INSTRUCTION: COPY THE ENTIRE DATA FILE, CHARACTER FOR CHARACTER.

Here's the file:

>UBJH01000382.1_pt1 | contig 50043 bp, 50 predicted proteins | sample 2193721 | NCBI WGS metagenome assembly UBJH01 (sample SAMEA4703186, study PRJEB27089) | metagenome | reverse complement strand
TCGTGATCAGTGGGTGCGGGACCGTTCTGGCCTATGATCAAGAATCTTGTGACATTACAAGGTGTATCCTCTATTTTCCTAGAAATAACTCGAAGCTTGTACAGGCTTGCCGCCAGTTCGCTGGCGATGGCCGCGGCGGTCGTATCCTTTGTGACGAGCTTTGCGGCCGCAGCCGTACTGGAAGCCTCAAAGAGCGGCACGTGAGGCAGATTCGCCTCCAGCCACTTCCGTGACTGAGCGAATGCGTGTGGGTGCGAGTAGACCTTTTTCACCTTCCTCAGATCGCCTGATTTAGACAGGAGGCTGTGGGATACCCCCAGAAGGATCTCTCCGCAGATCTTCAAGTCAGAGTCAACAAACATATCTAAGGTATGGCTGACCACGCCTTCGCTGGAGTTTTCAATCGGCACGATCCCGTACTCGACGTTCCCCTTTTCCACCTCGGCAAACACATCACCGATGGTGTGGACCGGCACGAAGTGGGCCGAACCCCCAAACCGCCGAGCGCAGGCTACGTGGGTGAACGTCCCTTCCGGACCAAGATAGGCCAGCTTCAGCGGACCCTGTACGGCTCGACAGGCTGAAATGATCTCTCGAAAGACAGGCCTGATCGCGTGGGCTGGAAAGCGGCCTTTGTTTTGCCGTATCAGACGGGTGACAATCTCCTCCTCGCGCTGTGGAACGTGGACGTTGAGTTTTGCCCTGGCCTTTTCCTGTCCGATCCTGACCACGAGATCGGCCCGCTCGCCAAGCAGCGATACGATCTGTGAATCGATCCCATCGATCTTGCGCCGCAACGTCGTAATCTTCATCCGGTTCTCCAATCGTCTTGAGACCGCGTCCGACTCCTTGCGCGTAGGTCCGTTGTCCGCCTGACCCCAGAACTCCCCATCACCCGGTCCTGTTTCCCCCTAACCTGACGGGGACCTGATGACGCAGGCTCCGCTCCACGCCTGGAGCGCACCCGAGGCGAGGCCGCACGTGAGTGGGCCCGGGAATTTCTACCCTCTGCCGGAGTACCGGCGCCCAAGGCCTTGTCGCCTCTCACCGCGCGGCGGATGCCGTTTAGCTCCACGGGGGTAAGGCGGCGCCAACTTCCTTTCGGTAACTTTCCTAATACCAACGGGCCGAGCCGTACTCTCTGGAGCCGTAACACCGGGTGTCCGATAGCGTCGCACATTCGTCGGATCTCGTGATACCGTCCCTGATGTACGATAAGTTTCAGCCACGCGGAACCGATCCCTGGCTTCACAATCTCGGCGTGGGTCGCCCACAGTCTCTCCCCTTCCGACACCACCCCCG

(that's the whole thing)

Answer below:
>UBJH01000382.1_pt1 | contig 50043 bp, 50 predicted proteins | sample 2193721 | NCBI WGS metagenome assembly UBJH01 (sample SAMEA4703186, study PRJEB27089) | metagenome | reverse complement strand
TCGTGATCAGTGGGTGCGGGACCGTTCTGGCCTATGATCAAGAATCTTGTGACATTACAAGGTGTATCCTCTATTTTCCTAGAAATAACTCGAAGCTTGTACAGGCTTGCCGCCAGTTCGCTGGCGATGGCCGCGGCGGTCGTATCCTTTGTGACGAGCTTTGCGGCCGCAGCCGTACTGGAAGCCTCAAAGAGCGGCACGTGAGGCAGATTCGCCTCCAGCCACTTCCGTGACTGAGCGAATGCGTGTGGGTGCGAGTAGACCTTTTTCACCTTCCTCAGATCGCCTGATTTAGACAGGAGGCTGTGGGATACCCCCAGAAGGATCTCTCCGCAGATCTTCAAGTCAGAGTCAACAAACATATCTAAGGTATGGCTGACCACGCCTTCGCTGGAGTTTTCAATCGGCACGATCCCGTACTCGACGTTCCCCTTTTCCACCTCGGCAAACACATCACCGATGGTGTGGACCGGCACGAAGTGGGCCGAACCCCCAAACCGCCGAGCGCAGGCTACGTGGGTGAACGTCCCTTCCGGACCAAGATAGGCCAGCTTCAGCGGACCCTGTACGGCTCGACAGGCTGAAATGATCTCTCGAAAGACAGGCCTGATCGCGTGGGCTGGAAAGCGGCCTTTGTTTTGCCGTATCAGACGGGTGACAATCTCCTCCTCGCGCTGTGGAACGTGGACGTTGAGTTTTGCCCTGGCCTTTTCCTGTCCGATCCTGACCACGAGATCGGCCCGCTCGCCAAGCAGCGATACGATCTGTGAATCGATCCCATCGATCTTGCGCCGCAACGTCGTAATCTTCATCCGGTTCTCCAATCGTCTTGAGACCGCGTCCGACTCCTTGCGCGTAGGTCCGTTGTCCGCCTGACCCCAGAACTCCCCATCACCCGGTCCTGTTTCCCCCTAACCTGACGGGGACCTGATGACGCAGGCTCCGCTCCACGCCTGGAGCGCACCCGAGGCGAGGCCGCACGTGAGTGGGCCCGGGAATTTCTACCCTCTGCCGGAGTACCGGCGCCCAAGGCCTTGTCGCCTCTCACCGCGCGGCGGATGCCGTTTAGCTCCACGGGGGTAAGGCGGCGCCAACTTCCTTTCGGTAACTTTCCTAATACCAACGGGCCGAGCCGTACTCTCTGGAGCCGTAACACCGGGTGTCCGATAGCGTCGCACATTCGTCGGATCTCGTGATACCGTCCCTGATGTACGATAAGTTTCAGCCACGCGGAACCGATCCCTGGCTTCACAATCTCGGCGTGGGTCGCCCACAGTCTCTCCCCTTCCGACACCACCCCCG